Date: Friday, August 1, 2008
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Poverty coupled with ignorance of children’s rights, many of which are now enacted in the Child Rights Act, poor parenting skills, the absence of child friendly bye laws at community level, culture and a host of other factors have excluded Sierra Leonean children from adequate access to education and health care, water and sanitation facilities, emotional support and other basic services and has made them vulnerable to varying degrees of exploitation and abuse. While Sierra Leonean children are generally at risk of various forms of abuse and exploitation whether living with or away from biological parents, orphans seem to be at a greater risk as found out by the Vulnerability and Capacity Research conducted in 2006 by UNICEF.
Efforts to address the country’s poverty especially meeting the Millennium Development Goals (MDGs), as they pertain to children, remain a serious challenge. In addition to orphans and children living away from home there is also a large number of other vulnerable children including children living in the street, those living in a household headed by an elderly person or a child, those living in households where adults are terminally sick or households in dire poverty. Children growing up in such circumstances are ‘vulnerable children’. 18.2% of Sierra Leonean children are considered as vulnerable (MICS III, 2005). The MICs III also identified 26.7% of Sierra Leonean children as orphans and vulnerable children.
The MSWGCA which is responsible for all child welfare and protection issues including vulnerable and excluded children (VEC) is not able to coordinate and monitor the provision of services to VEC. This is mainly because the MSWGCA lacks basic information on NGOs working for VEC and on children’s residential care institutions in particular.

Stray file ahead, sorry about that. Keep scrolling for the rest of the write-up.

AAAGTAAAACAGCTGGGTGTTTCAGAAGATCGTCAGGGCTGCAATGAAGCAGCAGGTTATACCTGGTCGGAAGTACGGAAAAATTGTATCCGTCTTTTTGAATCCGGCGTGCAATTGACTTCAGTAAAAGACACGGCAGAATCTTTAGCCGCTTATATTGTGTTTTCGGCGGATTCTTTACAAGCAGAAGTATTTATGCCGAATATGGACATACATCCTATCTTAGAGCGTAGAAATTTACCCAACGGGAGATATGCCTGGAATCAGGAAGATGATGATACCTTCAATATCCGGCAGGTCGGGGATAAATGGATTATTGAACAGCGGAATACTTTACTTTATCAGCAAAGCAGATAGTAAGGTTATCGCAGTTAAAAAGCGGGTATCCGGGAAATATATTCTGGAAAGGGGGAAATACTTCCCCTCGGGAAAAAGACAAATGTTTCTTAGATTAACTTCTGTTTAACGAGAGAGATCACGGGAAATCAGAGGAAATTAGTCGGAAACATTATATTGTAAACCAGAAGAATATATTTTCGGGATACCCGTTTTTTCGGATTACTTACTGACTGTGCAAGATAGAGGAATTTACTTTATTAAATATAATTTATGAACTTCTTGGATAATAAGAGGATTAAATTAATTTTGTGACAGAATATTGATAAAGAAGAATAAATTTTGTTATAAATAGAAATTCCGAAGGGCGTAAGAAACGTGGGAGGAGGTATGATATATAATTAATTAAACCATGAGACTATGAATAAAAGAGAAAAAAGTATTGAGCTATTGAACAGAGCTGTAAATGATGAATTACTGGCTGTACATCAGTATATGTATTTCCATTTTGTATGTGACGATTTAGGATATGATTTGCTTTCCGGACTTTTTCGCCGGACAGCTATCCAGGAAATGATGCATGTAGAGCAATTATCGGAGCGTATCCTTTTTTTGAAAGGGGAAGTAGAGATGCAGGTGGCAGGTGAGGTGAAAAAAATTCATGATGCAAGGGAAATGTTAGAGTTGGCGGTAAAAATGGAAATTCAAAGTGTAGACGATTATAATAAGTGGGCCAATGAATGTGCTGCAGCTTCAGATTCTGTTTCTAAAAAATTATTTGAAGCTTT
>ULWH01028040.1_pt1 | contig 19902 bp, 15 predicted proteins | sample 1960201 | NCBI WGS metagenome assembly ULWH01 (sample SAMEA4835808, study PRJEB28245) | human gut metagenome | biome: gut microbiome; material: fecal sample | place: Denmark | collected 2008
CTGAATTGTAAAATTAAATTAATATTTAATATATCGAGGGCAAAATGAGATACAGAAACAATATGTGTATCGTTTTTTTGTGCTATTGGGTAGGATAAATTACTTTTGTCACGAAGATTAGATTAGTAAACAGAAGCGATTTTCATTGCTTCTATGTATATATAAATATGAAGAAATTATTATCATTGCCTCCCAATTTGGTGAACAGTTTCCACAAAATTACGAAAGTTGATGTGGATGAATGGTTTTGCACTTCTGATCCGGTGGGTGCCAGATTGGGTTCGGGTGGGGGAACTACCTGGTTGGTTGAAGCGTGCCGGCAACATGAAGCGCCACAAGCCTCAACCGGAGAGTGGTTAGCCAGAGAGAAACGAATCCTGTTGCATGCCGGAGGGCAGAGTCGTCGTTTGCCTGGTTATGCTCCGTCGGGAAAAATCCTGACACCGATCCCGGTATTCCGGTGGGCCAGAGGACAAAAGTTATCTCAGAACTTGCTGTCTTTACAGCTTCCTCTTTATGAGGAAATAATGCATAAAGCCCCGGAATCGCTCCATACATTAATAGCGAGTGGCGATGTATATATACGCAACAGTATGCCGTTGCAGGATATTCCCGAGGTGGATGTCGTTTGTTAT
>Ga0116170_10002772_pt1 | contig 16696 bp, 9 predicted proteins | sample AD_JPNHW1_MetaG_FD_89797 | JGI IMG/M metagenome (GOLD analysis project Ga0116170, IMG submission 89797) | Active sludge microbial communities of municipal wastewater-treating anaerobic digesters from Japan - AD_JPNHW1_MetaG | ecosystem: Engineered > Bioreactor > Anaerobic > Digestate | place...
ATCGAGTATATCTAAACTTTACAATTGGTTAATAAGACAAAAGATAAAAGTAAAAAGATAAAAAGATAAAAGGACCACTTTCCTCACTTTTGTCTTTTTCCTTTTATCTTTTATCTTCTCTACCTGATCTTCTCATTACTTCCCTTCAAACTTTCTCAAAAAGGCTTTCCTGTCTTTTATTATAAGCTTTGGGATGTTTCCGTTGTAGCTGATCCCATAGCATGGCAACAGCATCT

To help the ministry perform its duties the VEC task force was established in 2004 that provides the forum for coordination. The task force was established with the support of UNICEF.
The Task Force has identified the need for a mapping of NGOs working for VEC, their interventions, how many children they reach, etc. This can be the basis for the Ministry to better monitor and coordinate the work of the NGOs and identify gaps in the care for VEC.
Furthermore the Task Force identified an urgent need for a nation-wide mapping of existing facilities caring for children on an overnight basis, including information on their policy, standards, their sources and means of funding, staffing, record keeping, the number of children, reasons for their admission, quality of care provided for them and children’s access to social services in residential care institutions. The research was also to look at the authority of institutions to care for children and the standards and guidelines used in the management of residential care institutions.
Results from these two mapping exercise will be used in cooperation with residential care institutions to develop minimum standards of care and protection. A regulatory framework will also be developed, guiding the implementation of the minimum standards, and the licensing and monitoring of the institutions by the government
At the same time, reintegration of children in child care institutions back into their communities will be dealt with on a case by case basis and in the best interest of the child. Also community based solutions for caring for VEC will be promoted to prevent children from entering into children’s institutions in the first place.